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  • Kessonga has been an acupuncturists, therapist, and meditation teacher, working to bring mindfulness to the diverse populations of the world.

    More about Kessonga
  • Rosie Acosta has studied yoga and mindfulness for more than 20 years and taught for over a decade. Rosie’s mission is to help others overcome adversity and experience radical love.

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Frequently asked questions

  • No special meditation breathing techniques are required in a standard meditation. You simply breathe normally throughout, except when first starting the exercise — that’s when the teacher usually invites you to take some long, deep, audible breaths to settle in, allowing the body to feel the calming effect of those deliberate inhales and exhales. But after that, it becomes a standard guided breathing meditation where your object of focus will be your natural rhythm of breathing. In fact, your breath is where you place your attention, each time the mind wanders. A thought drifts in, you let it go, and return to your focus on the breath. We also offer the “Breathe Through Tension” meditation which is designed to help you release stress or tension.

  • A calming meditation and a more structured breathwork meditation can help you combat stress or overcome any jitters. In addition to Breathwork Basics, we offer a choice of meditation breathing techniques, including the five-minute Breathing into Stress. The simplest method is to count your breaths. Start by counting 1 on a slow inhale through the nose, 2 on the long exhale through the mouth, 3 on the inhale, 4 on the exhale, and so on. If you are struggling with racing thoughts that are leaving you feeling on edge, feel free to lengthen each exhale. For example: breathe in for 4 seconds, and breathe out for 6 seconds. Play around with those calming counts so that you feel comfortable.

  • A breathwork meditation is a calming exercise which involves you consciously taking more intense, controlled breaths. It usually involves deep diaphragmatic breathing (aka belly breathing) as opposed to the chest breathing of a standard, guided breathing meditation. Breathwork and meditation are often combined because they both serve to stimulate the “relaxation response” of the parasympathetic nervous system. There are numerous forms of breathwork, and so it depends on which technique works best for you (and your body and mind).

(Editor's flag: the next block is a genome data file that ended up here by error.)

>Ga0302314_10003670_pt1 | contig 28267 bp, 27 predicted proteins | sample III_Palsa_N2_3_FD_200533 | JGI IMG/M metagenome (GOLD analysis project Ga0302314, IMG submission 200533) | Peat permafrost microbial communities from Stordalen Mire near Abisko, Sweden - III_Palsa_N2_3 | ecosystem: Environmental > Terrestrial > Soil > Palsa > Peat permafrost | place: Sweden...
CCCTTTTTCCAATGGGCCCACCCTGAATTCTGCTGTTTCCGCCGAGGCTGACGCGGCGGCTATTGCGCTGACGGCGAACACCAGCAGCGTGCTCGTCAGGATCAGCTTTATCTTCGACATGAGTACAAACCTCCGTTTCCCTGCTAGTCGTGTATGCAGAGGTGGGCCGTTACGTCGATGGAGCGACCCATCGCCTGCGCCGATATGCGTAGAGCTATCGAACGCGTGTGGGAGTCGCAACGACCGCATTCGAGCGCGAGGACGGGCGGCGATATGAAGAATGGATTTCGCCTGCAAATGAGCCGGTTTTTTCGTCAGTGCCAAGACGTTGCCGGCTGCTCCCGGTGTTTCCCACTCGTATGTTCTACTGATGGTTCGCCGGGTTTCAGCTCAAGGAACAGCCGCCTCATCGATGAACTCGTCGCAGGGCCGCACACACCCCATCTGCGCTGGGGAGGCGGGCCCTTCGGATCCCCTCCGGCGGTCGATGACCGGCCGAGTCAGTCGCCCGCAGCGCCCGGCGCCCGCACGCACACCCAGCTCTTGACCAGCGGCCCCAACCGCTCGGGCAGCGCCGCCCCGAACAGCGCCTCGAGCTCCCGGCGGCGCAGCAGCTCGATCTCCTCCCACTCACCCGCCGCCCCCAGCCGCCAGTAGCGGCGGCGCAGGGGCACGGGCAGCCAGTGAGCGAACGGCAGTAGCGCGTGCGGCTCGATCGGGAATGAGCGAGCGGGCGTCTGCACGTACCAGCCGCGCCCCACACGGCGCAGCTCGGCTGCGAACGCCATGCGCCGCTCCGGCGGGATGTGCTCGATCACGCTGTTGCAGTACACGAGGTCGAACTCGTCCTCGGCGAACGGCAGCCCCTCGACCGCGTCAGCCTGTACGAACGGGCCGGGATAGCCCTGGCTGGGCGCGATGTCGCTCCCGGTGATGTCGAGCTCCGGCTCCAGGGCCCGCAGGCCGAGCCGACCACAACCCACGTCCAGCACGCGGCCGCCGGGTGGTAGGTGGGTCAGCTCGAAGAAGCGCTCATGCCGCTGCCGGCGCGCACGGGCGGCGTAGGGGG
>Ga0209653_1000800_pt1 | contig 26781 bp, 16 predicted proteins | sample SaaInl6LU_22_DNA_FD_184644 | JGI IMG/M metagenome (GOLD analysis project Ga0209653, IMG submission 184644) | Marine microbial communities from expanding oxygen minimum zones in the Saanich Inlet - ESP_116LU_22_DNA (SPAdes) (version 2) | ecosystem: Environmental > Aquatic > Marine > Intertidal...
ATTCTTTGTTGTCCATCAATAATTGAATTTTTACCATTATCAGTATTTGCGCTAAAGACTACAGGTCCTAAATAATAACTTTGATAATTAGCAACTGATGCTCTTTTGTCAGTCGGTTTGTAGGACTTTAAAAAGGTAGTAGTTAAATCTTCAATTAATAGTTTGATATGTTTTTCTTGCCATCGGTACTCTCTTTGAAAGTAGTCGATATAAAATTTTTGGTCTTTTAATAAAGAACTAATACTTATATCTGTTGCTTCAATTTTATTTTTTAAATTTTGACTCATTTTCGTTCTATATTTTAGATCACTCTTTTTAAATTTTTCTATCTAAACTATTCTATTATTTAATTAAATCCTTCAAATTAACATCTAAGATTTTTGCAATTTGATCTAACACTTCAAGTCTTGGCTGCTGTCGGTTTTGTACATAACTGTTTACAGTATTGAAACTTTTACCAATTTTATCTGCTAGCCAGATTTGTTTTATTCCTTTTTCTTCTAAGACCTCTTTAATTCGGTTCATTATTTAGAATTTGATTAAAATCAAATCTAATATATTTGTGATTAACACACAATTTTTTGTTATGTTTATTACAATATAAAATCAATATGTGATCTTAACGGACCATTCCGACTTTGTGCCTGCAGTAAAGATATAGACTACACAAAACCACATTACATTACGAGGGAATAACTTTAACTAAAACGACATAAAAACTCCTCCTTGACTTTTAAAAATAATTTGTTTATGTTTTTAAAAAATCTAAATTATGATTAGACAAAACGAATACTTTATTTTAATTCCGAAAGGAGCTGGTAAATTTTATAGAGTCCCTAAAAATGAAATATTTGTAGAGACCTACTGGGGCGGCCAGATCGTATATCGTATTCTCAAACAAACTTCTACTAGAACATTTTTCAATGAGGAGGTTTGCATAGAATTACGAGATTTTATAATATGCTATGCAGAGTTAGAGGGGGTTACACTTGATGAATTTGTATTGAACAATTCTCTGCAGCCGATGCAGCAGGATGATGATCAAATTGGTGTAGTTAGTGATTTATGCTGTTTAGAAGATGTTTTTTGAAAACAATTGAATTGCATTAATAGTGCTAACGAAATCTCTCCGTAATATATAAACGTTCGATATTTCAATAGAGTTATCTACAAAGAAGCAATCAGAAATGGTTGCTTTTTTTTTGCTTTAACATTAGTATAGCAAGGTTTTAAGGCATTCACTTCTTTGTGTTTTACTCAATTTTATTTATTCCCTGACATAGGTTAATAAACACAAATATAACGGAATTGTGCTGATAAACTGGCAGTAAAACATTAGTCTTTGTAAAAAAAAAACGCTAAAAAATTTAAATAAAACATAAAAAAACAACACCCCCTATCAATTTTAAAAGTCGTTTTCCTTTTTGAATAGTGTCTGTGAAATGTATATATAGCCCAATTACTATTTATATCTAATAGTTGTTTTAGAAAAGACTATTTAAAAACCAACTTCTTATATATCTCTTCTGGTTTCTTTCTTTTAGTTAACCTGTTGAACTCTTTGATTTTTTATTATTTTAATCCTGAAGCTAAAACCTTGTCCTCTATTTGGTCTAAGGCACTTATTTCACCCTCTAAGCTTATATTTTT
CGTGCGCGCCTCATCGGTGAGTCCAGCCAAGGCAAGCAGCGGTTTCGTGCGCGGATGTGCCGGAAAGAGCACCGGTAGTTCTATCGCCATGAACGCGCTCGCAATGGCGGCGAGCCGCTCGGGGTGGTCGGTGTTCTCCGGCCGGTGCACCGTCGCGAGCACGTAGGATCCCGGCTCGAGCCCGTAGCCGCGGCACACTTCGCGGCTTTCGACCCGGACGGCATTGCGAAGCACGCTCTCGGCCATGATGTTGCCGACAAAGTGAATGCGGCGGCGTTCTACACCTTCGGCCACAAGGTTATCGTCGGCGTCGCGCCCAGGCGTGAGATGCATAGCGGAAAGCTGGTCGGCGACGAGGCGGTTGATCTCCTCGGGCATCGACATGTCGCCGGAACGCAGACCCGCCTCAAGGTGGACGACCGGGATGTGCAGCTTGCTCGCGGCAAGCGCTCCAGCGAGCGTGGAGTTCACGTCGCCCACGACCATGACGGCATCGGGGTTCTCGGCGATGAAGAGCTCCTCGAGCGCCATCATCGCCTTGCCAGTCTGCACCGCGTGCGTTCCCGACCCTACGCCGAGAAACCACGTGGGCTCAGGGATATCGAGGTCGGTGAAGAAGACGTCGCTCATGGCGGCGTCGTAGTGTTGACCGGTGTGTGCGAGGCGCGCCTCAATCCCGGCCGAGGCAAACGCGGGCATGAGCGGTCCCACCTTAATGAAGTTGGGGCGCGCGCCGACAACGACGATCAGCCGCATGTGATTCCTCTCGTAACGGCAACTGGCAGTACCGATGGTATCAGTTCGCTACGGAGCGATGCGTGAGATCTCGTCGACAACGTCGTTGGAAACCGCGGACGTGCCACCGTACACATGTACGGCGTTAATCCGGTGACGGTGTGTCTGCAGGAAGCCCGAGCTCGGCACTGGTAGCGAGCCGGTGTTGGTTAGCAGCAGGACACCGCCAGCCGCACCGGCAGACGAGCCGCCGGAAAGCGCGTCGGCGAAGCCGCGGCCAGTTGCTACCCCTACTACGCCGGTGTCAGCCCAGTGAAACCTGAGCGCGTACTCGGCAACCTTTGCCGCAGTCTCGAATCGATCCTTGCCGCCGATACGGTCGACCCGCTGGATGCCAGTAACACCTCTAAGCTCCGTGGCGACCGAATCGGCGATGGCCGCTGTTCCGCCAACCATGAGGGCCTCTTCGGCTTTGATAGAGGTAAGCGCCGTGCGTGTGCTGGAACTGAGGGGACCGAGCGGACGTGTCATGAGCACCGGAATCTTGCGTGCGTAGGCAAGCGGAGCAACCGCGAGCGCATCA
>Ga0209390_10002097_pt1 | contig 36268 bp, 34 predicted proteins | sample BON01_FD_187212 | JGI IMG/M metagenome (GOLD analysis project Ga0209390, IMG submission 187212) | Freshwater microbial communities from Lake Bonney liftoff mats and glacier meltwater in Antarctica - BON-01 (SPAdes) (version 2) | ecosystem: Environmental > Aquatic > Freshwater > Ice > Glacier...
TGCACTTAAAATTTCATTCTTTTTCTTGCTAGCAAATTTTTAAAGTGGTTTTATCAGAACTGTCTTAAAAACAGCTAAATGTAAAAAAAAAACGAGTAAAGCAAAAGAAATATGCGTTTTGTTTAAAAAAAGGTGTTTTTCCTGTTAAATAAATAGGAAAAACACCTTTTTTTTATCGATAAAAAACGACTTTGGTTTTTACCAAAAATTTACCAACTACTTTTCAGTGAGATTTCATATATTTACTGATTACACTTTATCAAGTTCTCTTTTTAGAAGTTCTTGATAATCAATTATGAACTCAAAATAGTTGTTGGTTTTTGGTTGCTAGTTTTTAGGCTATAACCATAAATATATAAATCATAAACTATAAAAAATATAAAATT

• Meditation breathing techniques are not the same as doing breathwork meditation. A standard, calming meditation asks that you do nothing more than observe your natural rhythm of breathing, without manipulating the breath. A breathwork exercise on the other hand asks you to adjust your breathing pattern, whether that involves holding an inhale/exhale for a certain number of seconds, or adopting varying degrees of intensity. Meditation is often a more tranquil experience. Breathwork is often more invigorating. But the common ground they share is the sense of calm experienced as a result of both practices.

  • Breathwork Basics is a video explaining the basics of breathwork filmed by Headspace teacher Dora. Breathwork is different to breathing exercises in meditation because you are learning to use the breath intentionally to impact your sense of well-being and energy levels. Essentially, the purpose of breathwork is to help you surface and release emotions and energy that feel “stuck’ in the body. Using conscious breathing that is often more intense than your natural rhythm, you are shifting those emotions and that energy purposefully. As Dora says, your breath becomes “a superpower”, helping you to feel unstuck and empowered. It can take the form of box breathing, deep breathing, or belly breathing, and it all depends on what breathing technique works best for you.